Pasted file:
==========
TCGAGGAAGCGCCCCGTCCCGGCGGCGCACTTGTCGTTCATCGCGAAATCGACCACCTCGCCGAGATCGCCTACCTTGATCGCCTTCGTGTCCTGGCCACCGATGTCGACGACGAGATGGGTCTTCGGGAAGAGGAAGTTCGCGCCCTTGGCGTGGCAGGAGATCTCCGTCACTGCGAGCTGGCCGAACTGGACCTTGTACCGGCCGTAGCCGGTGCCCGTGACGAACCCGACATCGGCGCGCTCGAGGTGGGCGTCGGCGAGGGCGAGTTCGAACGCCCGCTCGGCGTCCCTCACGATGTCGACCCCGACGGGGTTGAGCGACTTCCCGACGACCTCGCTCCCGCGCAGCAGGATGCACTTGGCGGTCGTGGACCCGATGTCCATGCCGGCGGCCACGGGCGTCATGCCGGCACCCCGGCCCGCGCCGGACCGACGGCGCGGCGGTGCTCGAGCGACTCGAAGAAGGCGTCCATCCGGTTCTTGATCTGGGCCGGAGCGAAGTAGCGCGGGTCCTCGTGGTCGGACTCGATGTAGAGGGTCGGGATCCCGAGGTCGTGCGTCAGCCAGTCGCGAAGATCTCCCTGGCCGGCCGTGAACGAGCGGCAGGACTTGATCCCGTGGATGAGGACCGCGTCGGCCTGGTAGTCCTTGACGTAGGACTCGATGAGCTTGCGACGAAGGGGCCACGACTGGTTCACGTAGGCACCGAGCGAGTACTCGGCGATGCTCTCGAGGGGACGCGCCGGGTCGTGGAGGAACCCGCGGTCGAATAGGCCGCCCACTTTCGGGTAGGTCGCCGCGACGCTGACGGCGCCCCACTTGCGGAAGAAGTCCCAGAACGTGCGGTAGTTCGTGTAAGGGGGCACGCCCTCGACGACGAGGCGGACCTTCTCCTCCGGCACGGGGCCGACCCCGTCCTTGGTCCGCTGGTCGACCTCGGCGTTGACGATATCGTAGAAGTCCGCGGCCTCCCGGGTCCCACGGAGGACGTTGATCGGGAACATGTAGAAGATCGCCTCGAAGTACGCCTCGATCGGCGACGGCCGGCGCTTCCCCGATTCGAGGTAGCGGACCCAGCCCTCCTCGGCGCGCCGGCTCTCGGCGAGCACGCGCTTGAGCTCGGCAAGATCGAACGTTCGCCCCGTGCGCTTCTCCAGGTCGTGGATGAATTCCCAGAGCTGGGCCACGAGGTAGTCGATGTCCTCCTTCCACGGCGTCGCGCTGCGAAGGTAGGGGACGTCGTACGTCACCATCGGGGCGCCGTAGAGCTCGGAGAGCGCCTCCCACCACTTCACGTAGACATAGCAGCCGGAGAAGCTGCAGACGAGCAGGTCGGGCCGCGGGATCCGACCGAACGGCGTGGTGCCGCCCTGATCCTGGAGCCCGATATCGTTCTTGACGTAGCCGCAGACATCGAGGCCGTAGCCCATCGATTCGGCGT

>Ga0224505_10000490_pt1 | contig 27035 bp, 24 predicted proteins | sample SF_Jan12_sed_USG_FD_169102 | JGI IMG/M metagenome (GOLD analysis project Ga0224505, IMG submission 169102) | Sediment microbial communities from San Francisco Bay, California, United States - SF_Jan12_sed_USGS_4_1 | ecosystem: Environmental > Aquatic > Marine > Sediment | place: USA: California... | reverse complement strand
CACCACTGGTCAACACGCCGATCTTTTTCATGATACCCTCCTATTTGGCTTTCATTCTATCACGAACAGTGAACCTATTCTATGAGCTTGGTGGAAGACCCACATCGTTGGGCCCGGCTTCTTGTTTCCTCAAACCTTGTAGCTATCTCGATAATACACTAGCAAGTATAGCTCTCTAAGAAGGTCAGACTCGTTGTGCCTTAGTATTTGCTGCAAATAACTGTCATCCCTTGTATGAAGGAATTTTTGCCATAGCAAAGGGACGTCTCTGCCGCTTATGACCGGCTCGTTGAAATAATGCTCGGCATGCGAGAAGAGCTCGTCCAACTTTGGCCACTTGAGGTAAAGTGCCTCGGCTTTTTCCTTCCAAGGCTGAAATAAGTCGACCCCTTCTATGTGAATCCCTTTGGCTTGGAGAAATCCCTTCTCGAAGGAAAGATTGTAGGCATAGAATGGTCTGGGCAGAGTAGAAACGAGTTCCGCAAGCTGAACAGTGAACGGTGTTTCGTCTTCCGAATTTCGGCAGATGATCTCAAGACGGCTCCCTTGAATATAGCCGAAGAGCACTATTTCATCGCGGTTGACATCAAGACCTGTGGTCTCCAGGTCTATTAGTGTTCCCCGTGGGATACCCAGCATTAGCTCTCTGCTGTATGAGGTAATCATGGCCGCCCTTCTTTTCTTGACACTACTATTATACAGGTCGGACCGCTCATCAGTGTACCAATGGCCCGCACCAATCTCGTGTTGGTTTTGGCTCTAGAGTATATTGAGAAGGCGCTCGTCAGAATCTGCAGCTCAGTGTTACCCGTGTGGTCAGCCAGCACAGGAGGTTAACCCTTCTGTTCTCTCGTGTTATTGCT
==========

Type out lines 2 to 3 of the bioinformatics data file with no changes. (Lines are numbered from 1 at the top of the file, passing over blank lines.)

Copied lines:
>Ga0224505_10000490_pt1 | contig 27035 bp, 24 predicted proteins | sample SF_Jan12_sed_USG_FD_169102 | JGI IMG/M metagenome (GOLD analysis project Ga0224505, IMG submission 169102) | Sediment microbial communities from San Francisco Bay, California, United States - SF_Jan12_sed_USGS_4_1 | ecosystem: Environmental > Aquatic > Marine > Sediment | place: USA: California... | reverse complement strand
CACCACTGGTCAACACGCCGATCTTTTTCATGATACCCTCCTATTTGGCTTTCATTCTATCACGAACAGTGAACCTATTCTATGAGCTTGGTGGAAGACCCACATCGTTGGGCCCGGCTTCTTGTTTCCTCAAACCTTGTAGCTATCTCGATAATACACTAGCAAGTATAGCTCTCTAAGAAGGTCAGACTCGTTGTGCCTTAGTATTTGCTGCAAATAACTGTCATCCCTTGTATGAAGGAATTTTTGCCATAGCAAAGGGACGTCTCTGCCGCTTATGACCGGCTCGTTGAAATAATGCTCGGCATGCGAGAAGAGCTCGTCCAACTTTGGCCACTTGAGGTAAAGTGCCTCGGCTTTTTCCTTCCAAGGCTGAAATAAGTCGACCCCTTCTATGTGAATCCCTTTGGCTTGGAGAAATCCCTTCTCGAAGGAAAGATTGTAGGCATAGAATGGTCTGGGCAGAGTAGAAACGAGTTCCGCAAGCTGAACAGTGAACGGTGTTTCGTCTTCCGAATTTCGGCAGATGATCTCAAGACGGCTCCCTTGAATATAGCCGAAGAGCACTATTTCATCGCGGTTGACATCAAGACCTGTGGTCTCCAGGTCTATTAGTGTTCCCCGTGGGATACCCAGCATTAGCTCTCTGCTGTATGAGGTAATCATGGCCGCCCTTCTTTTCTTGACACTACTATTATACAGGTCGGACCGCTCATCAGTGTACCAATGGCCCGCACCAATCTCGTGTTGGTTTTGGCTCTAGAGTATATTGAGAAGGCGCTCGTCAGAATCTGCAGCTCAGTGTTACCCGTGTGGTCAGCCAGCACAGGAGGTTAACCCTTCTGTTCTCTCGTGTTATTGCT